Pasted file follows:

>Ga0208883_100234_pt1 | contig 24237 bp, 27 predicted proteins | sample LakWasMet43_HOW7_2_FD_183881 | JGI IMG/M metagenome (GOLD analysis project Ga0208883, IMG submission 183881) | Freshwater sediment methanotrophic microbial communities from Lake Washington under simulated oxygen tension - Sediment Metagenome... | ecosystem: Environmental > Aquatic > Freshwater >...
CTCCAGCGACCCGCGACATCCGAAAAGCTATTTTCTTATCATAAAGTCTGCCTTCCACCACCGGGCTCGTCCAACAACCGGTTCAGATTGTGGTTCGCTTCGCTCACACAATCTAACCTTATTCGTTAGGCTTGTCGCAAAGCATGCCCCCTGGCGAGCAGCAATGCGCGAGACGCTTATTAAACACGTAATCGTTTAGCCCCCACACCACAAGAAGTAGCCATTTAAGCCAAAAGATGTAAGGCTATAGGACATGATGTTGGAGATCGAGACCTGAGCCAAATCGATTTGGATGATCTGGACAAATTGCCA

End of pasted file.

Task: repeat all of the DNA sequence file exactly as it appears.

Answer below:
>Ga0208883_100234_pt1 | contig 24237 bp, 27 predicted proteins | sample LakWasMet43_HOW7_2_FD_183881 | JGI IMG/M metagenome (GOLD analysis project Ga0208883, IMG submission 183881) | Freshwater sediment methanotrophic microbial communities from Lake Washington under simulated oxygen tension - Sediment Metagenome... | ecosystem: Environmental > Aquatic > Freshwater >...
CTCCAGCGACCCGCGACATCCGAAAAGCTATTTTCTTATCATAAAGTCTGCCTTCCACCACCGGGCTCGTCCAACAACCGGTTCAGATTGTGGTTCGCTTCGCTCACACAATCTAACCTTATTCGTTAGGCTTGTCGCAAAGCATGCCCCCTGGCGAGCAGCAATGCGCGAGACGCTTATTAAACACGTAATCGTTTAGCCCCCACACCACAAGAAGTAGCCATTTAAGCCAAAAGATGTAAGGCTATAGGACATGATGTTGGAGATCGAGACCTGAGCCAAATCGATTTGGATGATCTGGACAAATTGCCA